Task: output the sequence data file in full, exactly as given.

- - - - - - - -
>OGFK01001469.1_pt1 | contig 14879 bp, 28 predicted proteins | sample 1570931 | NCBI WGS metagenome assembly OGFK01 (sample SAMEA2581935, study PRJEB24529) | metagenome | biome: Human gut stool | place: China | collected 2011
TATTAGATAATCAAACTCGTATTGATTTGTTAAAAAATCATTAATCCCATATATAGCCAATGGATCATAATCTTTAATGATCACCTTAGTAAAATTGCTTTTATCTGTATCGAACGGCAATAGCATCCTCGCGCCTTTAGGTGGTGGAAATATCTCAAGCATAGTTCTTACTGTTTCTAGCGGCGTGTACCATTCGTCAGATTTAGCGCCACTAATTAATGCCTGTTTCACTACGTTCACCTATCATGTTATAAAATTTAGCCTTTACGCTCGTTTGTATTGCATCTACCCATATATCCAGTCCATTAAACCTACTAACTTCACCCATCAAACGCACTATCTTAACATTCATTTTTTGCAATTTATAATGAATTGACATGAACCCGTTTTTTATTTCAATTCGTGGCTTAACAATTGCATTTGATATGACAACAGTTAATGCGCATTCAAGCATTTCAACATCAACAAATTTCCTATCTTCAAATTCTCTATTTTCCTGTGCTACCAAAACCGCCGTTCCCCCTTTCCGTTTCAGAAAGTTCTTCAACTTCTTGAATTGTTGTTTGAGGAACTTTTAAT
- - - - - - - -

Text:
>OGFK01001469.1_pt1 | contig 14879 bp, 28 predicted proteins | sample 1570931 | NCBI WGS metagenome assembly OGFK01 (sample SAMEA2581935, study PRJEB24529) | metagenome | biome: Human gut stool | place: China | collected 2011
TATTAGATAATCAAACTCGTATTGATTTGTTAAAAAATCATTAATCCCATATATAGCCAATGGATCATAATCTTTAATGATCACCTTAGTAAAATTGCTTTTATCTGTATCGAACGGCAATAGCATCCTCGCGCCTTTAGGTGGTGGAAATATCTCAAGCATAGTTCTTACTGTTTCTAGCGGCGTGTACCATTCGTCAGATTTAGCGCCACTAATTAATGCCTGTTTCACTACGTTCACCTATCATGTTATAAAATTTAGCCTTTACGCTCGTTTGTATTGCATCTACCCATATATCCAGTCCATTAAACCTACTAACTTCACCCATCAAACGCACTATCTTAACATTCATTTTTTGCAATTTATAATGAATTGACATGAACCCGTTTTTTATTTCAATTCGTGGCTTAACAATTGCATTTGATATGACAACAGTTAATGCGCATTCAAGCATTTCAACATCAACAAATTTCCTATCTTCAAATTCTCTATTTTCCTGTGCTACCAAAACCGCCGTTCCCCCTTTCCGTTTCAGAAAGTTCTTCAACTTCTTGAATTGTTGTTTGAGGAACTTTTAAT